But first, work needed to be done.  Pole holes were dug several days before the lodge was built.  This would save time because the lodge had to go up before the sun went down.  On Wednesday, September 26th, a small group of volunteers began harvesting over 60 lodge poles.  The next day, the sacred fire was started and a sunrise ceremony was held.  As I shared a healing song, I prayed that this lodge would be a place of healing for those that would come, for the land and for the water.  This would be the first lodge ever built on the man-made island which forms Lakeshore State Park and perhaps the first time a teaching lodge had gone up in a long time on the Milwaukee shores of Lake Michigan.

After a quick breakfast, students from the Indian Community School, along with community volunteers began erecting this 60 foot long lodge on the shores of Lake Michigan.  Assisted by the children, asema (tobacco) and nibi (water) was prayerfully put in each hole, connecting the lodge poles to Mother Earth.  Both men and women shared in the work, the poles carefully tied by the women. By noon, the “ribs” of the teaching lodge were in place and by sun down, the lodge was complete. 

While the work we did was serious, there were lighter moments throughout the four days.  One such moment occurred as I was sawing one of the braces.  At the same time, Diane Amour was attempting to tie the brace to the lodge pole.  Every time I stopped sawing she’d thank me.  Well I thought she was thanking me for sawing the branch so I’d saw even harder.  However, she was thanking me for stopping because the saw dust was getting in her eyes.  At other times we had so many helpers that were tripping over each other.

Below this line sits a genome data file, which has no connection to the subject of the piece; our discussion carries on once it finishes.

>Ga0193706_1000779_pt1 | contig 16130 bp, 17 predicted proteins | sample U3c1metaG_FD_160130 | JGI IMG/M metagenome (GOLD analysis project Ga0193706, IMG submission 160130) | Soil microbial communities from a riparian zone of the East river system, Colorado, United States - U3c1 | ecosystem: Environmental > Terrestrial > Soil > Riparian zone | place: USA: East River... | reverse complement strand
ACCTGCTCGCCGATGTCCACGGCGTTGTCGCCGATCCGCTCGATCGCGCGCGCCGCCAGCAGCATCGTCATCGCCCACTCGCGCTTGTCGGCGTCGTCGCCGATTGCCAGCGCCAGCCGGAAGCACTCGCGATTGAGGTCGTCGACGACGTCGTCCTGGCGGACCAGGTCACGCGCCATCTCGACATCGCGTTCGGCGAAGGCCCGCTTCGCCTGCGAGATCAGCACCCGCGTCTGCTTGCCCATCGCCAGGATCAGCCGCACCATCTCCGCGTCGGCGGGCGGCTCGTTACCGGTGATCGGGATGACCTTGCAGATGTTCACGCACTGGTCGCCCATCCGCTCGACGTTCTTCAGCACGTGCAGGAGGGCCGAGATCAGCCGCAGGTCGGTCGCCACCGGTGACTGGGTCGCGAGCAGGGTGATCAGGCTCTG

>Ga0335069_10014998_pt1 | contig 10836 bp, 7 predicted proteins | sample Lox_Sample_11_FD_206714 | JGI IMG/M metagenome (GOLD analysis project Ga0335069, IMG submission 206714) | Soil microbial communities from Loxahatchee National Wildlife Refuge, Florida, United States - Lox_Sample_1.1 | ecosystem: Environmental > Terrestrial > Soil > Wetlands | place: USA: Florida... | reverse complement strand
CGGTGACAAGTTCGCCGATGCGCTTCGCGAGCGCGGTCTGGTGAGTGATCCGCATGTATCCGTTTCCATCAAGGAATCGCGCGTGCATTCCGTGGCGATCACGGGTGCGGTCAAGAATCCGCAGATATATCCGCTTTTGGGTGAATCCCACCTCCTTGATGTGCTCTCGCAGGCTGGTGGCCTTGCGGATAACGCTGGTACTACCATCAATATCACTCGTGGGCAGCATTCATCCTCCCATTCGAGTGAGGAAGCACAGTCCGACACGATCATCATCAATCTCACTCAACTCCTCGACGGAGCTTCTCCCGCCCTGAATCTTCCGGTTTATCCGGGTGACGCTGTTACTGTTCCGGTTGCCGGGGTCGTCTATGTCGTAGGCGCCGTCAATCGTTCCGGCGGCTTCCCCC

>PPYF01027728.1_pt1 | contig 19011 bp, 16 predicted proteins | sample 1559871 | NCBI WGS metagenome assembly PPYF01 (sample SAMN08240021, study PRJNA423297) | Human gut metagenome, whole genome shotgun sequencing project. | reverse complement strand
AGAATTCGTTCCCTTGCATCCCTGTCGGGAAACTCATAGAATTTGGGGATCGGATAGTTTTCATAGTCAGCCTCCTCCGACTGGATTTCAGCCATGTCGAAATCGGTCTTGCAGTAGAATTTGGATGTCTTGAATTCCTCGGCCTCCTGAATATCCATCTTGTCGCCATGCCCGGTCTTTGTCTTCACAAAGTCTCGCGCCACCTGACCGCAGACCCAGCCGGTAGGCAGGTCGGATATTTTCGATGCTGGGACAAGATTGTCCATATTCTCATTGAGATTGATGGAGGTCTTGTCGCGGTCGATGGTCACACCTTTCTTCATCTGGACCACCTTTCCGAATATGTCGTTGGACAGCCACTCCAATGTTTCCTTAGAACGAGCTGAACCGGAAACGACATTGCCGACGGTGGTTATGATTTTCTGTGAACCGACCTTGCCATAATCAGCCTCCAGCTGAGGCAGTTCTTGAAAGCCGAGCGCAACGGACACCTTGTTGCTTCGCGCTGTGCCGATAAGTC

The next day we stood facing the east.  As the sun came up, the “Little Boy” was sounded and we greeted the new day.  Gabriel Peltier shared his pipe.  Water and berries were passed around by the women and all partook.  Songs were sung and prayers said as the sun began to warm the land.  This would be the first day of teachings and students from the Indian Community School were expected to arrive.  In addition to traditional teachings by Ojibwa, Ottawa, Potawatomi, Ho Chunk, Menominee and Oneida elders, games of Lacrosse were planned, as well as a nature walk identifying plant medicines growing on the island.  That evening a social was planned featuring singing, drumming and dancing.

Saturday would prove challenging due to off again, on again rain and a nearby visit by the President of the United States.  That did not deter the 25-30 people from showing up at 6 am to greet the new day and the changing of the seasons.  I was honored to be asked to lead that sunrise ceremony and all pipe carriers were invited to put out their sacred items.  

Later that morning, we were joined by about 30 students participating in the Student Conservation Association, a non-profit group whose mission is to build the next generation of conservation leaders.

As I mentioned, President Obama was scheduled to speak that afternoon across from the island where we had built the teaching lodge.  This resulted in the access points being secured, along with the noise from the rally itself.  However, we did not allow this to deter us and in fact, many were hoping the President would see the teaching lodge and tipi and choose to pay us a visit.  Unfortunately that did not happen but it didn’t stop us from enjoying a feast of turkey, fry bread and wild rice without him. Finally the week would come to a close on Sunday afternoon.  

After an enjoyable elders panel featuring Josephine Mandamin, Frank Ettawageshik, Skip Twardosz, Mary Ellen Baker and Delbert Charging Crow, the lodge was taken down.  

While the physical structure was removed and the land returned to its pristine condition, the memory of that lodge remains etched on our hearts.  Healing did take place over those four days.  The community came together to share and to learn, friendships were made and in some cases renewed and plans were made to return to that place where the vision was fulfilled.